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E. Juengst and M. Fossel, “The Ethics of Embryonic Stem Cells-Now and Forever, Cells Without End,” The Journal Of the American Medical Association, Vol. 284, No. 24, 2000, pp. 3180-3184.

has been cited by the following article:

  • TITLE: Nanog overexpression allows human mesenchymal stem cells to differentiate into neural cells——Nanog transdifferentiates mesenchymal stem cells

    AUTHORS: Angel Alvarez, Monowar Hossain, Elise Dantuma, Stephanie Merchant, Kiminobu Sugaya

    KEYWORDS: Stem Cells, Dedifferentiation, Transplantation, Nanog

    JOURNAL NAME: Neuroscience and Medicine, Vol.1 No.1, September 30, 2010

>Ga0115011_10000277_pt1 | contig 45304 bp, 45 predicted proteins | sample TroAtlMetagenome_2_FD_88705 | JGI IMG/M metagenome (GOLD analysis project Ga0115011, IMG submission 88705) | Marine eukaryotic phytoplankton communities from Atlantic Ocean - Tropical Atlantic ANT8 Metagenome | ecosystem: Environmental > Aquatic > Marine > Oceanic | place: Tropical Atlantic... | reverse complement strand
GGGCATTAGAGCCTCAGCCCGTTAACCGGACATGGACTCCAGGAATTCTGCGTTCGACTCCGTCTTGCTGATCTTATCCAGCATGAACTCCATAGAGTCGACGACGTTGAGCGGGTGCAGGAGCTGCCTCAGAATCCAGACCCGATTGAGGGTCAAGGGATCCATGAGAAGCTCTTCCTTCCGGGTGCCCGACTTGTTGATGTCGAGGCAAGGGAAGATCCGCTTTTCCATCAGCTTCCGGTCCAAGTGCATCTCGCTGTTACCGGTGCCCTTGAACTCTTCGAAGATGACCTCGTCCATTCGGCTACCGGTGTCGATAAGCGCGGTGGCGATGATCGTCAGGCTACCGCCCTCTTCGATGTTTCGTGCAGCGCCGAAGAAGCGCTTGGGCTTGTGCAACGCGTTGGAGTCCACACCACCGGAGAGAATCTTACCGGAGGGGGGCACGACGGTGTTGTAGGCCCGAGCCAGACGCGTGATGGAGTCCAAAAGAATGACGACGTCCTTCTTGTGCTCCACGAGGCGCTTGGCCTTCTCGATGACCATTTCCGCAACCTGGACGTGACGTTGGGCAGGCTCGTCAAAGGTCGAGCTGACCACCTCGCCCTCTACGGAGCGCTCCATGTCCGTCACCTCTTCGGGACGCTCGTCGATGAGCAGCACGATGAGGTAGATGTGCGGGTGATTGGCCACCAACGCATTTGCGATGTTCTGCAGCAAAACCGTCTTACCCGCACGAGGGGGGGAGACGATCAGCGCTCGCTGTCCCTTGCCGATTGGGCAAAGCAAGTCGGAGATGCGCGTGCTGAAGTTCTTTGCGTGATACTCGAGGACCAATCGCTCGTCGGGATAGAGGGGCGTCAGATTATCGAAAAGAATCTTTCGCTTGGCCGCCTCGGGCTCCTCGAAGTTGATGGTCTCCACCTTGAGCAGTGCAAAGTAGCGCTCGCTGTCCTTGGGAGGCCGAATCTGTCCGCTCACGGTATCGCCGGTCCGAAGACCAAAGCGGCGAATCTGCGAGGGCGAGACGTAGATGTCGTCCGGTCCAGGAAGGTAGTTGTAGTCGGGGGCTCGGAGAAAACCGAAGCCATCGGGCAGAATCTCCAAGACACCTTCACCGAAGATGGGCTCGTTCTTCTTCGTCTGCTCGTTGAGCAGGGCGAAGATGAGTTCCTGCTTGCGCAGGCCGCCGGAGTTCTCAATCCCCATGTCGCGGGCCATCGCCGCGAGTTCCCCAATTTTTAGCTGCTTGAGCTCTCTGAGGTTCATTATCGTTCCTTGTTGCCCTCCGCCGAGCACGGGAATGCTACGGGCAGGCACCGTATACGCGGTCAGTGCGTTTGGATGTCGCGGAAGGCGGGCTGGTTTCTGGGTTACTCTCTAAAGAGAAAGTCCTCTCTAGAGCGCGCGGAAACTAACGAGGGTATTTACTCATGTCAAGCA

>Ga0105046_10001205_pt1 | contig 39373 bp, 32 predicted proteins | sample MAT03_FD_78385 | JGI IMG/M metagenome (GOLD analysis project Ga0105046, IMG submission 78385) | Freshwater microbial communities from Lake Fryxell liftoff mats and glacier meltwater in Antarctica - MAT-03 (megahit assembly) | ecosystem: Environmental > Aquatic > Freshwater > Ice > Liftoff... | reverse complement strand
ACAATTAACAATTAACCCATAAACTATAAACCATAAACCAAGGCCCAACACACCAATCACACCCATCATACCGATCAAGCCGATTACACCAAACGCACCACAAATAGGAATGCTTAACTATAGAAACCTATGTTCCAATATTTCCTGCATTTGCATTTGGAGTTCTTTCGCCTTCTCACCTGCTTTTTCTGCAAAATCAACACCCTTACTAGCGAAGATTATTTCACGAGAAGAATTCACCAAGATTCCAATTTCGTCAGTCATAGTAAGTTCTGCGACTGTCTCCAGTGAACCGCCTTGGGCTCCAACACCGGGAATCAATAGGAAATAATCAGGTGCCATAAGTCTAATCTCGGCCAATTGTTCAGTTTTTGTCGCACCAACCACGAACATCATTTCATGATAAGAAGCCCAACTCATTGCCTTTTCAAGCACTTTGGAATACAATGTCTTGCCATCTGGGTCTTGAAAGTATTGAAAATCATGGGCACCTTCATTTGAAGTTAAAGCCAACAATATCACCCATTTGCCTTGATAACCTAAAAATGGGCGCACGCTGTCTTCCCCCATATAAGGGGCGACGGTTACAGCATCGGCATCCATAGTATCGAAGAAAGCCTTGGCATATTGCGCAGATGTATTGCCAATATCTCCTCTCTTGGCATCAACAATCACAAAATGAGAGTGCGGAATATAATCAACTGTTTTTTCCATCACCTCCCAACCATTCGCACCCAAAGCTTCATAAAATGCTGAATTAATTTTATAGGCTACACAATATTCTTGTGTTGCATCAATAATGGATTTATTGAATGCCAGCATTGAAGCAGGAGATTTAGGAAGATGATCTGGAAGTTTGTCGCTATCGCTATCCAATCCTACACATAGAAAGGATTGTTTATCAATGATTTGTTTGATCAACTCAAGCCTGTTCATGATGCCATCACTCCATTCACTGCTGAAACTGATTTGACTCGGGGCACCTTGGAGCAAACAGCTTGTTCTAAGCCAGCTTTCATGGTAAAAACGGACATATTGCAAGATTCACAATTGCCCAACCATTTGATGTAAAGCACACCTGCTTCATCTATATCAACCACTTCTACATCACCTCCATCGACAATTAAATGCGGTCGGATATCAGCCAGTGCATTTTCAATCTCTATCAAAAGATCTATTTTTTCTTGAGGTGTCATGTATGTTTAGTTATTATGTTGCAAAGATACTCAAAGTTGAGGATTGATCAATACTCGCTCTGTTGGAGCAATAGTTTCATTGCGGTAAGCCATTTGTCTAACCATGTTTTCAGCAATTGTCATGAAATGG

ABSTRACT: Although stem cell therapies have been proposed as a candidate for treating neurological diseases, the best stem cell source and their therapeutic efficacy remain uncertain. Embryonic stem cells (ESCs) can efficiently generate multiple cell types, but pose ethical and clinical challenges, while the more accessible adult stem cells have a limited develop-mental potential. Following included-expression of Nanog, an ESC gene, adult human mesenchymal stem cells (HMSCs) are able to develop into cells exhibiting neural cell-like characteristics based on morphology, cell markers, and gene expressions. After expansion, Nanog overexpressed HMSCs differentiated into cells immunopositive for betaIII-tubulin and glial fibrillary acidic protein, lineage markers for neurons and astrocytes, respectively, under the influence of con-ditional media from differentiated human neural stem cells. This result indicates that the Nanog expression increased the ability of HMSCs to become a neural cell lineage. We further demonstrated that Nanog-overexpressed HMSCs were able to survive, migrate, and undergo neural cell-like differentiation after transplantation in vivo. This data offers an exciting prospect that peripheral adult stem cells can be modified and used to treat neurological diseases.